The attention to machine learning isomitting a huge body of highly polishedknowledge usually much more powerful. Ina cooking analogy, you are being sold astate fair corn dog, which can be good,instead of everything in Escoffier,

Prosper Montagn, Larousse Gastronomique:The Encyclopedia of Food, Wine, andCookery, ISBN 0-517-503336, CrownPublishers, New York, 1961.

Essentially, for machine learning as inthe OP, if (A) have a LOT of trainingdata, (B) a lot of testing data, (C) bygradient descent or whatever build amodel of some kind that fits thetraining data, and (D) the model alsopredicts well on the testing data, then(E) may have found something of value.

But the test in (D) is about the onlyassurance of any value. And the value in(D) needs an assumption: Applications ofthe model will in some suitable sense,rarely made clear, be close to thetraining data.

Such fitting goes back at least to

Leo Breiman, Jerome H. Friedman, RichardA. Olshen, Charles J. Stone,Classification and Regression Trees,ISBN 0-534-98054-6, Wadsworth &Brooks/Cole, Pacific Grove, California,1984.

not nearly new. This work is commonlycalled CART, and there has long beencorresponding software.

And CART goes back to versions ofregression analysis that go back maybe 100years.

So, sure, in regression analysis, we aregiven points on an X-Y coordinate systemand want to fit a straight line so that asa function of points on the X axis theline does well approximating the points onthe X-Y plot. Being more specific coulduse some mathematical notation awkward forsimple typing and, really, likely notneeded here.

Well, to generalize, the X axis can haveseveral dimensions, that is, accommodateseveral variables. The result ismultiple linear regression.

For more, there is a lot with a lot ofguarantees. Can find those in short andeasy form in

Alexander M. Mood, Franklin A. Graybill,and Duane C. Boas, Introduction to theTheory of Statistics, Third Edition,McGraw-Hill, New York, 1974.

with more detail but still easy form in

N. R. Draper and H. Smith, AppliedRegression Analysis, John Wiley and Sons,New York, 1968.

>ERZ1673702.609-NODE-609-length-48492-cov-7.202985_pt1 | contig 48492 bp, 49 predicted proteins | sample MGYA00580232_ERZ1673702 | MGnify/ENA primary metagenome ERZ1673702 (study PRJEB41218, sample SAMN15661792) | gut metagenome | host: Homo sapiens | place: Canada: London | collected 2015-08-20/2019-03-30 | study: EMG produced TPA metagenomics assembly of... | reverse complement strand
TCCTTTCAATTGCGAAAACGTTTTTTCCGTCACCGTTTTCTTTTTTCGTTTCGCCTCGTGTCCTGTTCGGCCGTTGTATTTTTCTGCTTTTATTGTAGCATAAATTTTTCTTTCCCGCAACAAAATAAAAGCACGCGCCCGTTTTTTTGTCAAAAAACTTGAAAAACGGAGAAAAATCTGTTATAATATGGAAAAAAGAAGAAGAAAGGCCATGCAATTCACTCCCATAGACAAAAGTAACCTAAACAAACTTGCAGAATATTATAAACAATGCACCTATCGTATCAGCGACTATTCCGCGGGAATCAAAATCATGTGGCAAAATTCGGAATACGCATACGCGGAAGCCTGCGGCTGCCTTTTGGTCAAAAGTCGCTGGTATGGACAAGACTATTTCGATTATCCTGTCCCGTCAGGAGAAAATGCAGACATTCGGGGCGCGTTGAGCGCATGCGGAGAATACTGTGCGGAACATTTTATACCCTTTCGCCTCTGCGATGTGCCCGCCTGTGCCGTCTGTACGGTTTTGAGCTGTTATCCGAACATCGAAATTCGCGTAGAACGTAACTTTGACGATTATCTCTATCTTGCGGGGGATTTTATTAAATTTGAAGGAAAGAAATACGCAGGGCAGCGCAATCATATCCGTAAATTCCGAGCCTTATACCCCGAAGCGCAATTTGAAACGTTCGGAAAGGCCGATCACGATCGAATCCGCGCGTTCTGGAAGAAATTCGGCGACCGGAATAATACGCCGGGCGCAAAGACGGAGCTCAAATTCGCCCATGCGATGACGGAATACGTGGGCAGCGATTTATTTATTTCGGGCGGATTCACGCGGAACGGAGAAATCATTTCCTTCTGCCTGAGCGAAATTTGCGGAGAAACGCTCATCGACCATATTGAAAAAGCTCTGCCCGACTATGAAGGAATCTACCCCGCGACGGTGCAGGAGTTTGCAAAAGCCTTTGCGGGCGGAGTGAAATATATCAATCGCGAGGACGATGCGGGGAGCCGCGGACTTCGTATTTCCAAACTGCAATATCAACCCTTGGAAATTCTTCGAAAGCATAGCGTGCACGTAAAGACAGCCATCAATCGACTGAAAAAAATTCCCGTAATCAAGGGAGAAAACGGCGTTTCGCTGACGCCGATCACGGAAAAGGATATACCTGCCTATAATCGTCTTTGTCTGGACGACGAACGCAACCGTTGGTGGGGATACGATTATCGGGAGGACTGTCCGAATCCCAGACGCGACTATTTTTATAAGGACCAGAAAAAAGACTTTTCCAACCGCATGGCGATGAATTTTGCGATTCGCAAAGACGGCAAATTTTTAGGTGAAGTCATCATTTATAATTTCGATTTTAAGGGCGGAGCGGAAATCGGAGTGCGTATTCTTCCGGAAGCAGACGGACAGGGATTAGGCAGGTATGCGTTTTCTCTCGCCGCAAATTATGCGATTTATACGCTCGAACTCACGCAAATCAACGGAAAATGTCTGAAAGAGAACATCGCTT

with much more detail and carefully donein

C. Radhakrishna Rao, Linear StatisticalInference and Its Applications: SecondEdition, ISBN 0-471-70823-2, John Wileyand Sons, New York, 1967.

Right, this stuff is not nearly new.

So, with some assumptions, get lots ofguarantees on the accuracy of the fittedmodel.

This is all old stuff.

The work in machine learning has addedsome details to the old issue of overfitting, but, really, the math in oldregression takes that into consideration-- a case of over fitting will usuallyshow up in larger estimates for errors.

There is also spline fitting, fitting fromFourier analysis, autoregressiveintegrated moving average processes,

David R. Brillinger, Time SeriesAnalysis: Data Analysis and Theory,Expanded Edition, ISBN 0-8162-1150-7,Holden-Day, San Francisco, 1981.

and much more.

But, let's see some examples of appliedmath that totally knocks the socks offmodel fitting:

(1) Early in civilization, people noticedthe stars and the ones that moved incomplicated paths, the planets. WellPtolemy built some empirical models basedon epi-cycles that seemed to fit thedata well and have good predictive value.

But much better work was from Kepler whodiscovered that, really, if assume thatthe sun stays still and the earth movesaround the sun, then the paths of planetsare just ellipses.

Next Newton invented the second law ofmotion, the law of gravity, and calculusand used them to explain the ellipses.

So, what Kepler and Newton did was farahead of what Ptolemy did.

Or, all Ptolemy did was just someempirical fitting, and Kepler and Newtonexplained what was really going on and, inparticular, came up with much betterpredictive models.

Empirical fitting lost out badly.

Note that once Kepler assumed that the sunstands still and the earth moves aroundthe sun, actually he didn't need much datato determine the ellipses. And Newtonneeded nearly no data at all except tocheck is results.

Or, Kepler and Newton had some good ideas,and Ptolemy had only empirical fitting.

(2) The history of physical science isjust awash in models derived fromscientific principles that are, then,verified by fits to data.

E.g., some first principles derivationsshows what the acoustic power spectrum ofthe 3 K background radiation should be,and the fit to the actual data from WMAP,etc. was astoundingly close.

News Flash: Commonly some real science oreven just real engineering principlestotally knocks the socks off empiricalfitting, for much less data.

(3) E.g., here is a fun example I workedup while in a part time job in gradschool: I got some useful predictions foran enormously complicated situation out ofa little applied math and nearly no dataat all.

I was asked to predict what thesurvivability of the US SSBN fleet wouldbe under a special scenario of globalnuclear war limited to sea.

Well, there was a WWII analysis by B.Koopman that showed that in search, say,of a submarine for a surface ship, anairplane for a submarine, etc. theencounter rates were approximately aPoisson process.